Arthur Schlesinger and Theodore Sorensen
Arthur Schlesinger and Theodore Sorensen; drawing by David Levine

When I met John F. Kennedy in 1956, at a symposium sponsored by the American Friends of Vietnam, I tried to size up the man and was baffled. What, if anything, I wondered, was behind that bland, slick, polished façade, with words and gestures moving with almost mechanical precision? Fate has allowed history to answer that question only in part. There was indeed something of substance behind the façade. But what was it? Messrs. Schlesinger and Sorensen say it was greatness, and their books are monuments to it. However, it is a greatness assumed but not proven. I am not saying that Kennedy could not have become a great President if fate had allowed him to test his inner resources against a series of momentous challenges. I am saying only that the record is inconclusive. The record was not without promise. That promise rested on three qualities of which these books provide abundant evidence.

First, Kennedy had the ability to make fun of himself. To be able to regard oneself from a distance without being overly impressed is indeed, in a statesman, an attribute of greatness. It allows a man to look at the world as it is, undistorted by the involvement of his ego. Of recent contemporaries, Eleanor Roosevelt and Adlai Stevenson had that gift. I remember a conversation I had with Eleanor Roosevelt in which she related how her husband had once used her for his political purposes without the slightest concern for her feelings, let alone for her value as a human being. She spoke with complete detachment, with an objectivity suggesting that it was not she who had suffered, but somebody else; she permitted herself no display of emotion but only the desire to understand. Kennedy’s detachment was more ironic, closer to the mocking self-deprecation of Stevenson. Capable of regarding himself with ironic detachment, he could be objective about the situation he had to master. He lived up to Goethe’s saying: “Wer sich nich selbst zum Besten haben kann, gehoert gewiss nicht zu den Besten.” (The pun cannot be translated; literally it means: he who is unable to make fun of himself is not among the best.) When Kennedy was reminded that Schlesinger had written a memorandum opposing the Bay of Pigs invasion, Schlesinger reports that he said, ” ‘Arthur wrote me a memorandum that will look pretty good when he gets around to writing his book on my administration.’ Then, with a characteristic flash of sardonic humor: ‘Only he better not publish that memorandum while I’m still alive…. And I have a title for his book—Kennedy: The Only Years.’ ” Again, according to Schlesinger, “When the first volume of Eisenhower’s presidential reminiscenses came out, he said drily to me, ‘Apparently Ike never did anything wrong…. When we come to writing the memoirs of this administration, we’ll do it differently.”‘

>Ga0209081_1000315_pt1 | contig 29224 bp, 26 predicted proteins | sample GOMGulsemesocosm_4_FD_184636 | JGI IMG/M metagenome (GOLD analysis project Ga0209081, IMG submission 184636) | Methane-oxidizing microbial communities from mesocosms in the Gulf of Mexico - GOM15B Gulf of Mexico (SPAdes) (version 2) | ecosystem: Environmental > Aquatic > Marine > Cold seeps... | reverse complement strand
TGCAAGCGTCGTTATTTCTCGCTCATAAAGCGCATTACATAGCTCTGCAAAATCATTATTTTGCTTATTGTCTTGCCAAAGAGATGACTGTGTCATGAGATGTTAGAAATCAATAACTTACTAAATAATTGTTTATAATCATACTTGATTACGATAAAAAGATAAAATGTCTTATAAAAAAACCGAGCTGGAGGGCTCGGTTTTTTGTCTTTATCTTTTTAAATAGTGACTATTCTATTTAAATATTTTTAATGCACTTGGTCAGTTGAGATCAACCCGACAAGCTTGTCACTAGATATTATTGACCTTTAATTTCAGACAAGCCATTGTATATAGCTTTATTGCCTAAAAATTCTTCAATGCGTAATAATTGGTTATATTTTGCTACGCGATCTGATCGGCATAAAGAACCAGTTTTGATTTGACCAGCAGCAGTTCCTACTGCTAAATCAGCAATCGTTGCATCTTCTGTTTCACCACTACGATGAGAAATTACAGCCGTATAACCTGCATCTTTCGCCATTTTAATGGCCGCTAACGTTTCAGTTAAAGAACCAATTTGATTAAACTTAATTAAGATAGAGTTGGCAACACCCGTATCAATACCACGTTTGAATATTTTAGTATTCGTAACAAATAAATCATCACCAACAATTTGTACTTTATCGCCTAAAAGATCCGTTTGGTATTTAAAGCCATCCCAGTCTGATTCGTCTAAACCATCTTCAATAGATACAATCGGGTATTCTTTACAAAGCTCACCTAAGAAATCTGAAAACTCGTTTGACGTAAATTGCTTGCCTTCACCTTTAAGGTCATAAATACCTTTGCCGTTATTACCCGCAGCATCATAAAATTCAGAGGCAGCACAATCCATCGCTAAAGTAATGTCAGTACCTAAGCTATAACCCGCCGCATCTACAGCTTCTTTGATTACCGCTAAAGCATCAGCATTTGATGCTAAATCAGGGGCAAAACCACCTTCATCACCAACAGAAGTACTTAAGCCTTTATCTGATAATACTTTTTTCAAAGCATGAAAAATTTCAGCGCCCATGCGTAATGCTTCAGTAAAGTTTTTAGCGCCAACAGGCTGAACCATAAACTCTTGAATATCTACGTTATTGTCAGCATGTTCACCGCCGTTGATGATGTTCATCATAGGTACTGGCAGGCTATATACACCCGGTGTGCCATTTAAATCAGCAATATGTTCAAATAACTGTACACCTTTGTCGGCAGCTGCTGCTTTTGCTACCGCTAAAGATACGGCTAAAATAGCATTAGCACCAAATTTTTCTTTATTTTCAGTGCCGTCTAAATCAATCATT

The second element of Kennedy’s personality that held the promise of greatness is related to the first: a keen and open intellect, an unusual intellectual voracity, energy, and restlessness, an openness to new ideas, a hospitality to experiments. His impatience with the Department of State, which both of these books reveal, derived from his awareness that from top to bottom it was lacking in those very qualities. The Cuban crisis of 1962 provided a dramatic opportunity for a fascinating interplay of minds, proposing, debating, criticizing, thinking aloud. The President made his decision in full awareness of this intellectual process. What is important in view of the intellectual qualities of this decision is not whether it was right or wrong (I thought then, as I do now, that it was wrong because it did not go far enough, concentrating upon the tactics to be used against Khrushchev rather than the strategy against Castro), but that it was the distillation of a collective intellectual effort of a high order, the like of which must be rare in history.